Slayer  and Anthrax in Dublin Jun17

Tags

Related Posts

Share This

Slayer and Anthrax in Dublin

SLAYER IN DUBLIN (WITH ANTHRAX)

When it comes to the ‘Big Four’ of thrash metal, the focus has always tended – rightly or wrongly – to be on Metallica and Megadeth. Tonight in Dublin, Anthrax and Slayer showed just how misguided that attention is.

Anthrax led the charge with an hour long set that sent the sold out Olympia into paroxysms of delight. Seemingly caught in a permanent time warp (bar the colour of guitarist Scott Ian’s now grey beard) they are still bursting with youthful energy and enthusiasm even this far into their career. Beginning with ‘You Gotta Believe’ they immediately hit the ground running (at times literally; vocalist Joey Belladonna scampers around the stage like an ebullient child, often leaping into the air with abandon) and simply don’t let up for a second.

What follows is a relentless barrage of hits and favourite albums tracks spanning the length of their career. From their 1990 cover of ‘Got the Time’ to the ‘woah-oh’ singalong that is ‘Antisocial’, to an absolutely masterful ‘Indians’ and of course their unofficial theme tune ‘Caught In a Mosh’ they hit every nail on the head with vigour and astonishingly levels of cheerful energy – they’re so happy! – driving the crowd wild in the process. A flawless performance.

METALPLANET BELFAST-1250744

By the time Slayer take to the stage half an hour later the room is so charged that even the appearance of their backdrop has the crowd cheering wildly, while AC/DC’s ‘Thunderstruck’ playing on the PA has it’s lyrics change to “Slayer!”. So when the intro to ‘Repentless’ rings out, the roar nearly blows the roof off.

From then on, every tune is met with howls of delighted recognition and thunderous applause, not to mention horns and fists proudly aloft as far as the eye could see. As with Anthrax, they run the gamut of their career tonight, from 1986’s ‘Postmortem’ to ‘Disciple’ from 2001, right up to ‘When the Stillness Comes’ from latest album Repentless. And of course, they also play long time favourites such as ‘Raining Blood’ and ‘South of Heaven’.

Every song is an all out aural assault, brooding, malevolent and dripping with menace. Cleverly, they alternate their more mid paced material with the blisteringly fast stuff so momentum is never lost. There are also only brief pauses between tracks, during which frontman Tom Araya chats amiably with the crowd. “You guys sound excited” he remarks with droll understatement at one point, which causes the crowd to burst out laughing and roar with approval simultaneously.

Even the lighting accentuates their show, whether it be by hue, such as the icy blue light the floods the stage during ‘Mandatory Suicide’ or by the frantically flashing strobes during the likes of ‘Hate Worldwide’, or even the lone spotlight on Araya as he smiles beatifically whilst quietly bathing in the adoration of the crowd – in fact, with every moment of silence more than five seconds long filled with a delirious “Slayer! Slayer!” chant, that smile appears often!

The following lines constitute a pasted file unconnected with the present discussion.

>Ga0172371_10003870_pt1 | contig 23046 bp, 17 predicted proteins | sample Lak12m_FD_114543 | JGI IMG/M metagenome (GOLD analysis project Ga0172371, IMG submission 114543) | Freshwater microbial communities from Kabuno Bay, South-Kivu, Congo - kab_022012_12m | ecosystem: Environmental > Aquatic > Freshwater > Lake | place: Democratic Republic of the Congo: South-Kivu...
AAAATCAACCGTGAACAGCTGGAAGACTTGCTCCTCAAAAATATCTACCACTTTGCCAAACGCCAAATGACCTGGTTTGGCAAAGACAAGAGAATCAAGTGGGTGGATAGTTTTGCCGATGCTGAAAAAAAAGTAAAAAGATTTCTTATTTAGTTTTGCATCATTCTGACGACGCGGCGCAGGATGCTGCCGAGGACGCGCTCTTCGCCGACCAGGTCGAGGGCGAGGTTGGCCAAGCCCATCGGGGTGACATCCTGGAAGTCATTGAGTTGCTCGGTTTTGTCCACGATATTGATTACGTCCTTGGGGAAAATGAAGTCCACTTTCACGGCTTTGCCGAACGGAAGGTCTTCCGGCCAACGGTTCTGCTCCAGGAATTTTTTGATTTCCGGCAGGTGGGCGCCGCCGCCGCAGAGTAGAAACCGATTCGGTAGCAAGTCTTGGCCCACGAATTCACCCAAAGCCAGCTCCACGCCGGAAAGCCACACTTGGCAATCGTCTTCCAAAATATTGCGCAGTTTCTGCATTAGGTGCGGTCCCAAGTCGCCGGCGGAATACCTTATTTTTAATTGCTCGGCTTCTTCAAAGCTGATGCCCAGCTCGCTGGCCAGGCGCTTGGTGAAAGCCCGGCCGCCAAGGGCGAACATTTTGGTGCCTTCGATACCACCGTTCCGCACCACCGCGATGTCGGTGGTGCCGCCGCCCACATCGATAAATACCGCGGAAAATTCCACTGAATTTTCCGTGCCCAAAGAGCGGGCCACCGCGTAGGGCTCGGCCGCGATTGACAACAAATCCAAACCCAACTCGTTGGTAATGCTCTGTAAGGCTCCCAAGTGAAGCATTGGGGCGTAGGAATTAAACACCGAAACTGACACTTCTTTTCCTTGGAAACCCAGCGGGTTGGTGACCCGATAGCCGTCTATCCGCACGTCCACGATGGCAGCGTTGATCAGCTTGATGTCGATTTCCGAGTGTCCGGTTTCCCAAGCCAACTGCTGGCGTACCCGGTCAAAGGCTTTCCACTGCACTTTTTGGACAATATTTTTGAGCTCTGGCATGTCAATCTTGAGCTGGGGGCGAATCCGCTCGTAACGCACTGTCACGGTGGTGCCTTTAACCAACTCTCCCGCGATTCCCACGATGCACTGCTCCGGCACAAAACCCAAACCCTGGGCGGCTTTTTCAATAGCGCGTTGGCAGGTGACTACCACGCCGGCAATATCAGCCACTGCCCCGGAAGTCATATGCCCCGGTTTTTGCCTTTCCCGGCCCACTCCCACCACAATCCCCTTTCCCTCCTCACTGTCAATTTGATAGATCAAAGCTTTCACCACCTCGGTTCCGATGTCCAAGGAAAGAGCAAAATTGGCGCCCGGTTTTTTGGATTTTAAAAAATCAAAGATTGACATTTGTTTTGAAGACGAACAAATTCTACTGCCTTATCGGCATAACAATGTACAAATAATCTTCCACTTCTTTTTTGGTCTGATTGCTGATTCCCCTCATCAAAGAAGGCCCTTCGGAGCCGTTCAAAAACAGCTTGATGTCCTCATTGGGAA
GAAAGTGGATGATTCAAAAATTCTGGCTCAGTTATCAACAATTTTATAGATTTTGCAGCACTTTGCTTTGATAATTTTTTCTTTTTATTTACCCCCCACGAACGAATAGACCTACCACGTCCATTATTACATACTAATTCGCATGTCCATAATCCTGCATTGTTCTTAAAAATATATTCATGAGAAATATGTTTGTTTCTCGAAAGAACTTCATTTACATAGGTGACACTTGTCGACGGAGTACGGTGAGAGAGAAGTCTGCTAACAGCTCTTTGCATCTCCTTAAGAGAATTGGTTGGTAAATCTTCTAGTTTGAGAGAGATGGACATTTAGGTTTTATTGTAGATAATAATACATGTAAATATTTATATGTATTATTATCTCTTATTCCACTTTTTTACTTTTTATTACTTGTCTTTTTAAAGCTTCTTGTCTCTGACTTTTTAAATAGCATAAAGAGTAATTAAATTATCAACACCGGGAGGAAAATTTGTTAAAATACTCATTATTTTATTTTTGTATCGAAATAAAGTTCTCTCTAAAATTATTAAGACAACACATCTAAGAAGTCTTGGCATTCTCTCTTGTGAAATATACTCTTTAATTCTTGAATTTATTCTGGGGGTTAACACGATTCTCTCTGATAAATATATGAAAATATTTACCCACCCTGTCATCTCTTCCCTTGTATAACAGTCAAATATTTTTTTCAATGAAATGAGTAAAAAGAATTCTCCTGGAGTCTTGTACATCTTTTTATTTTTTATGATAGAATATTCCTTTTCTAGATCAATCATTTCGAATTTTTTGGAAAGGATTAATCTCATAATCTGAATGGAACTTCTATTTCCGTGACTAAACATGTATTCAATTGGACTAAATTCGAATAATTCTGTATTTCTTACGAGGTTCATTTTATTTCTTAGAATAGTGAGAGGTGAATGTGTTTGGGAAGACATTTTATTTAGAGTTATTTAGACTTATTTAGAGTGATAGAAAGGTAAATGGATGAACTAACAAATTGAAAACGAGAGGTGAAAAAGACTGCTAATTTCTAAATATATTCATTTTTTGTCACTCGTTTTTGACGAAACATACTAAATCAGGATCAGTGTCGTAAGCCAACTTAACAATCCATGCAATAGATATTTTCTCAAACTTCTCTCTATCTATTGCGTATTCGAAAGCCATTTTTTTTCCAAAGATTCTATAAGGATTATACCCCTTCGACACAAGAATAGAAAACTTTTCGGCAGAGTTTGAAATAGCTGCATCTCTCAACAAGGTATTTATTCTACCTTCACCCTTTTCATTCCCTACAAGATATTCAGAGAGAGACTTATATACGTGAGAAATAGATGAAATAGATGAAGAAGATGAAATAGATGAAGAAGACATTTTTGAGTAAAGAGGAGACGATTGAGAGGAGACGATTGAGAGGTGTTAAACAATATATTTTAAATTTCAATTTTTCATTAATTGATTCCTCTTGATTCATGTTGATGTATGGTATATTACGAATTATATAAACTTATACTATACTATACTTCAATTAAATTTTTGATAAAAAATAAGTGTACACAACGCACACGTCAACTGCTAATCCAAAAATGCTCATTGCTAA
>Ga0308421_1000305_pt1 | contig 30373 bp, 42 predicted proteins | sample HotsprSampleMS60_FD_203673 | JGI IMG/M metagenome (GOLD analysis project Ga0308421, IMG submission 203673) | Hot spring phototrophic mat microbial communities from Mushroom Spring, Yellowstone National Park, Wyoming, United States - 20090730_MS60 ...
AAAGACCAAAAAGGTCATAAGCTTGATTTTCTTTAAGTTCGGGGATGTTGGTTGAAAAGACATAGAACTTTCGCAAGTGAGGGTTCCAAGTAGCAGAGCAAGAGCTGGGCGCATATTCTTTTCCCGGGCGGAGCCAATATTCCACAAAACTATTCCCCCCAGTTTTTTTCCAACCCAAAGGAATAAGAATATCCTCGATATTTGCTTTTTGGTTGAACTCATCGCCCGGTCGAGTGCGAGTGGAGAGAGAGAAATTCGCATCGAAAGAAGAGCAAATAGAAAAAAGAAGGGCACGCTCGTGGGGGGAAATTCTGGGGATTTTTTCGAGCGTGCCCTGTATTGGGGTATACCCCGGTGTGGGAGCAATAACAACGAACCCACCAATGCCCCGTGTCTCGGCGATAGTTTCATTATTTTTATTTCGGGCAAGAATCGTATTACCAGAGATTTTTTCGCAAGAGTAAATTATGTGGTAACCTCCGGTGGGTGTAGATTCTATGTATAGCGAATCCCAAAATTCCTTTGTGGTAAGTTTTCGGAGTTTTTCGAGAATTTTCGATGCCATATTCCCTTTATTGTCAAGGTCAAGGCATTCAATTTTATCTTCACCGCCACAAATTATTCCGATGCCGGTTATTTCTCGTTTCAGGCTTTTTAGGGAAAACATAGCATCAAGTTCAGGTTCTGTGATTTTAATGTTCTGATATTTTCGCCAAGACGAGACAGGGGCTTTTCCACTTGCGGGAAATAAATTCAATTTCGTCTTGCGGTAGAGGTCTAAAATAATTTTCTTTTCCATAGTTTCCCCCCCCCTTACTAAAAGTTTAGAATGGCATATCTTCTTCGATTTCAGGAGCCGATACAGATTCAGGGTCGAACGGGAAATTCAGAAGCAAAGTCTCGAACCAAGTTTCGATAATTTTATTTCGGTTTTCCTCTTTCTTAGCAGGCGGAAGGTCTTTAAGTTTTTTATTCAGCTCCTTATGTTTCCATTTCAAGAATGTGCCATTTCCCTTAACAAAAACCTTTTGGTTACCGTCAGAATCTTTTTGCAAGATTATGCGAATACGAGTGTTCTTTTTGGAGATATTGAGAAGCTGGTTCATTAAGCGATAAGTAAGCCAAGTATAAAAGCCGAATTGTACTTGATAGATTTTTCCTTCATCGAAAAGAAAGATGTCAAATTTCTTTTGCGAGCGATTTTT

A rare subdued moment during the intro of ‘Seasons In the Abyss’ aside, their ninety minute set is a pummelling, punishing lesson in thrash metal mastery. They finish with the ‘oldies but oh so goodies’ twin attack of ‘Raining Blood’ and ‘Angle of Death’, complete with a stunning backdrop tribute to fallen hero Jeff Hanneman, before exiting the stage to almost deafening applause.

Gigs like this one are finally beginning to even out the attention thrash metal’s so called Big Four receive. Tonight saw two bands still flying the flag for high quality thrash, even after all these years. Long may they reign (in blood).

Review by Melanie Black

ANTHRAX IN DUBLIN (WITH SLAYER)

When it comes to the ‘Big Four’ of thrash metal, the focus has always tended – rightly or wrongly – to be on Metallica and Megadeth. Tonight in Dublin, Anthrax and Slayer showed just how misguided that attention is. 

METALPLANET BELFAST-3106 METALPLANET BELFAST-2986 METALPLANET BELFAST-2964

Anthrax led the charge with an hour long set that sent the sold out Olympia into paroxysms of delight. Seemingly caught in a permanent time warp (bar the colour of guitarist Scott Ian’s now grey beard) they are still bursting with youthful energy and enthusiasm even this far into their career. Beginning with ‘You Gotta Believe’ they immediately hit the ground running (at times literally; vocalist Joey Belladonna scampers around the stage like an ebullient child, often leaping into the air with abandon) and simply don’t let up for a second.

What follows is a relentless barrage of hits and favourite albums tracks spanning the length of their career. From their 1990 cover of ‘Got the Time’ to the ‘woah-oh’ singalong that is ‘Antisocial’, to an absolutely masterful ‘Indians’ and of course their unofficial theme tune ‘Caught In a Mosh’ they hit every nail on the head with vigour and astonishingly levels of cheerful energy – they’re so happy! – driving the crowd wild in the process.

Having been around for decades (“It’s been thirty five years for Anthrax now”, Belladonna informs the crowd proudly, to huge roars) they are obviously consummate professionals, yet they have lost none of their sense of pleasure in performing live, nor of simply engaging with an audience, such as when Ian takes a moment to rib the fans in the seated areas (Just because you got a seat don’t mean you have to sit in it – this ain’t church, you know!”), while Belladonna is quietly humble yet clearing having a ball.

The rather unusual aspect of Anthrax is that each member is an equal; it’s not all about the singer. Yes, everyone knows about their famous bearded rhythm guitarist, but bassist Frank Bello and lead guitarist Jonathan Donais take equal time at the front of the stage, raising horns and encouraging the crowd, while drummer Charlie Benante is surrounded by so many cymbals (at least thirteen!) that nobody could possibly ignore him.

As is required in thrash metal, tonight is a night packed with riffs: riffs that could knock through walls, riffs that could cut like a razor, riffs that punch you gleefully in the gut. The crowd respond with equally exultant delight, roaring lustily after each song and singing along at top volume. And when Ian asks “Do you want us to come back and do a headline tour here?”, the response threatens to raise the roof. A flawless performance.